EDF Renewable pushes back 150-MW Desert Harvest solar project by three years

Southern California Edison filed on May 5 at the Federal Energy Regulatory Commission an amended Large Generator Interconnection Agreement (LGIA) with Desert Harvest LLC, Desert Harvest II LLC and the California Independent System Operator.

The LGIA provides the terms and conditions under which SCE and the CAISO will provide Interconnection Service for the 150-MW generating facility for these two companies, to be located near Desert Harvest, California. It is named the Desert Harvest Project. The project will interconnect to SCE’s Red Bluff Substation 220-kV bus. The original LGIA was accepted by FERC in December 2014.

In December 2014, Desert Havest requested that the CAISO, in coordination with Southern California Edison, evaluate whether extending the project’s Commercial Operation Date (COD) from September 2016 to September 2019 would be deemed a material modification. The utility completed the analysis, and with the CAISO determined that such modification was not material. The amended LGIA reflects that new September 2019 commercial operations target.

The amended LGIA describes the project as: “All equipment and facilities comprising the Interconnection Customer’s 150 MW net solar photovoltaic Desert Harvest generating facility located near Desert Center, California, as disclosed by the Interconnection Customer in its Interconnection Request, as may have been amended during the Interconnection Study process, which consists of (i) 154 Satcom Powergatte 1 MW inverters combined into two (2) array groups, (ii) the associated infrastructure, (iii) meters and metering equipment, (iv) appurtenant equipment, and (v) auxiliary loads.”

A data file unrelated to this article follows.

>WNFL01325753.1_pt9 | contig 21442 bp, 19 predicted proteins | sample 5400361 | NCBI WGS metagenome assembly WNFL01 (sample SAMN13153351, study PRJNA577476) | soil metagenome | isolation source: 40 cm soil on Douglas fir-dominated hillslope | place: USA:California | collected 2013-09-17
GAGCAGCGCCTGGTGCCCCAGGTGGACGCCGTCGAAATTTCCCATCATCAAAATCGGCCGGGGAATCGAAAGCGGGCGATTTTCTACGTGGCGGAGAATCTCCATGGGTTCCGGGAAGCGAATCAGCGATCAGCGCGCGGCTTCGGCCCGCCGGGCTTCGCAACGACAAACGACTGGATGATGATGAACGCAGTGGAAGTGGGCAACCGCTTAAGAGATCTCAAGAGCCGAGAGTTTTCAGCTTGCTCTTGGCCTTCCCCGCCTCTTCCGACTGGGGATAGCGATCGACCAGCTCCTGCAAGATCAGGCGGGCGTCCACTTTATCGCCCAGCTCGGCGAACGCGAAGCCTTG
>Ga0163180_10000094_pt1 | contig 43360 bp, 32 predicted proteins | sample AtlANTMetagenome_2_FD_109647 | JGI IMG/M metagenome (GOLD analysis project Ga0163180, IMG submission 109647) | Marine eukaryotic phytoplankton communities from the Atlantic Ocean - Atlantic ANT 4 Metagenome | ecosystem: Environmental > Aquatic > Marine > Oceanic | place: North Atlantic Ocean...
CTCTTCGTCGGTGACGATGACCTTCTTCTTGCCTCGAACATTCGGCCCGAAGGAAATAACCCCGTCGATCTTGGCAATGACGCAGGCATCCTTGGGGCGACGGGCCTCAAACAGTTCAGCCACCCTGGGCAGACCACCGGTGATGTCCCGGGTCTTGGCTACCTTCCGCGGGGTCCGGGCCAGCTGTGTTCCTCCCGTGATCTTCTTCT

A project contact is: Desert Harvest LLC, 
Regis Reverchon, Regis.Reverchon@edf-re.com, 505 14th Street, Suite 1150 Oakland, CA 94612. That is contact information for EDF Renewable Energy.

About Barry Cassell 20414 Articles
Barry Cassell is Chief Analyst for GenerationHub covering coal and emission controls issues, projects and policy. He has covered the coal and power generation industry for more than 24 years, beginning in November 2011 at GenerationHub and prior to that as editor of SNL Energy’s Coal Report. He was formerly with Coal Outlook for 15 years as the publication’s editor and contributing writer, and prior to that he was editor of Coal & Synfuels Technology and associate editor of The Energy Report. He has a bachelor’s degree from Central Michigan University.